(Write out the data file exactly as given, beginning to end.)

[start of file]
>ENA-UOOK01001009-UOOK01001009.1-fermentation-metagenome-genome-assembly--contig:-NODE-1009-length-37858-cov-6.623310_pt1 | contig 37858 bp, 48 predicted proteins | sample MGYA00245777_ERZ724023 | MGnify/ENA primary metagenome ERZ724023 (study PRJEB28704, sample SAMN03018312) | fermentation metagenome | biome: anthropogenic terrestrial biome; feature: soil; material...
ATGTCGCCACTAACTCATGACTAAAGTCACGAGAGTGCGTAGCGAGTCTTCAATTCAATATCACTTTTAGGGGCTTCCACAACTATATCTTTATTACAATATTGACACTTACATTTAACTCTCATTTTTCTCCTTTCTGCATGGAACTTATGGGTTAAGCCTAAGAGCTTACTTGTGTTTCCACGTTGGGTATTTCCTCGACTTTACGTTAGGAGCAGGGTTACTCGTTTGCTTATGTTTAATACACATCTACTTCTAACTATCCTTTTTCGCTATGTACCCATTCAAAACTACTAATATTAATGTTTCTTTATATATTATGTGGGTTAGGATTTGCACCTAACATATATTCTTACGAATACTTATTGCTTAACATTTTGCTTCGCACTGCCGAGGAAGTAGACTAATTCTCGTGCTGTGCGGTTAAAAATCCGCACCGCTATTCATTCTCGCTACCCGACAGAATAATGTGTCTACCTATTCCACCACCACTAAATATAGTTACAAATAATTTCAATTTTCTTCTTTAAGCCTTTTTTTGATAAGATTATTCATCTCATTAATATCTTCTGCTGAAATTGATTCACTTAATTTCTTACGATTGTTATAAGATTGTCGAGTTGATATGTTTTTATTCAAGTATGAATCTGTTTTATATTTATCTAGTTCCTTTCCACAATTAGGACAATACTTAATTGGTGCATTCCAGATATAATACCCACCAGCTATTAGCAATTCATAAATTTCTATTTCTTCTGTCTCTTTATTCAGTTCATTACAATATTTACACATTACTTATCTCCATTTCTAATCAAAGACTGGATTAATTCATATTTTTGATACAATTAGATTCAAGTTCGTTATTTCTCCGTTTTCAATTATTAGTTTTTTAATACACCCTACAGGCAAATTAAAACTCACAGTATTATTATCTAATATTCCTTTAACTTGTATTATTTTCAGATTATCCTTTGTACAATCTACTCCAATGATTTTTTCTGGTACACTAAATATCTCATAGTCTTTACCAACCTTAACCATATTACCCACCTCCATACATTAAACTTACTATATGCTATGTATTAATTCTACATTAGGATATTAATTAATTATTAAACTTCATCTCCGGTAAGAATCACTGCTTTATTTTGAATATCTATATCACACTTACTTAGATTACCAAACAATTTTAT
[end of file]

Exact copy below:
>ENA-UOOK01001009-UOOK01001009.1-fermentation-metagenome-genome-assembly--contig:-NODE-1009-length-37858-cov-6.623310_pt1 | contig 37858 bp, 48 predicted proteins | sample MGYA00245777_ERZ724023 | MGnify/ENA primary metagenome ERZ724023 (study PRJEB28704, sample SAMN03018312) | fermentation metagenome | biome: anthropogenic terrestrial biome; feature: soil; material...
ATGTCGCCACTAACTCATGACTAAAGTCACGAGAGTGCGTAGCGAGTCTTCAATTCAATATCACTTTTAGGGGCTTCCACAACTATATCTTTATTACAATATTGACACTTACATTTAACTCTCATTTTTCTCCTTTCTGCATGGAACTTATGGGTTAAGCCTAAGAGCTTACTTGTGTTTCCACGTTGGGTATTTCCTCGACTTTACGTTAGGAGCAGGGTTACTCGTTTGCTTATGTTTAATACACATCTACTTCTAACTATCCTTTTTCGCTATGTACCCATTCAAAACTACTAATATTAATGTTTCTTTATATATTATGTGGGTTAGGATTTGCACCTAACATATATTCTTACGAATACTTATTGCTTAACATTTTGCTTCGCACTGCCGAGGAAGTAGACTAATTCTCGTGCTGTGCGGTTAAAAATCCGCACCGCTATTCATTCTCGCTACCCGACAGAATAATGTGTCTACCTATTCCACCACCACTAAATATAGTTACAAATAATTTCAATTTTCTTCTTTAAGCCTTTTTTTGATAAGATTATTCATCTCATTAATATCTTCTGCTGAAATTGATTCACTTAATTTCTTACGATTGTTATAAGATTGTCGAGTTGATATGTTTTTATTCAAGTATGAATCTGTTTTATATTTATCTAGTTCCTTTCCACAATTAGGACAATACTTAATTGGTGCATTCCAGATATAATACCCACCAGCTATTAGCAATTCATAAATTTCTATTTCTTCTGTCTCTTTATTCAGTTCATTACAATATTTACACATTACTTATCTCCATTTCTAATCAAAGACTGGATTAATTCATATTTTTGATACAATTAGATTCAAGTTCGTTATTTCTCCGTTTTCAATTATTAGTTTTTTAATACACCCTACAGGCAAATTAAAACTCACAGTATTATTATCTAATATTCCTTTAACTTGTATTATTTTCAGATTATCCTTTGTACAATCTACTCCAATGATTTTTTCTGGTACACTAAATATCTCATAGTCTTTACCAACCTTAACCATATTACCCACCTCCATACATTAAACTTACTATATGCTATGTATTAATTCTACATTAGGATATTAATTAATTATTAAACTTCATCTCCGGTAAGAATCACTGCTTTATTTTGAATATCTATATCACACTTACTTAGATTACCAAACAATTTTAT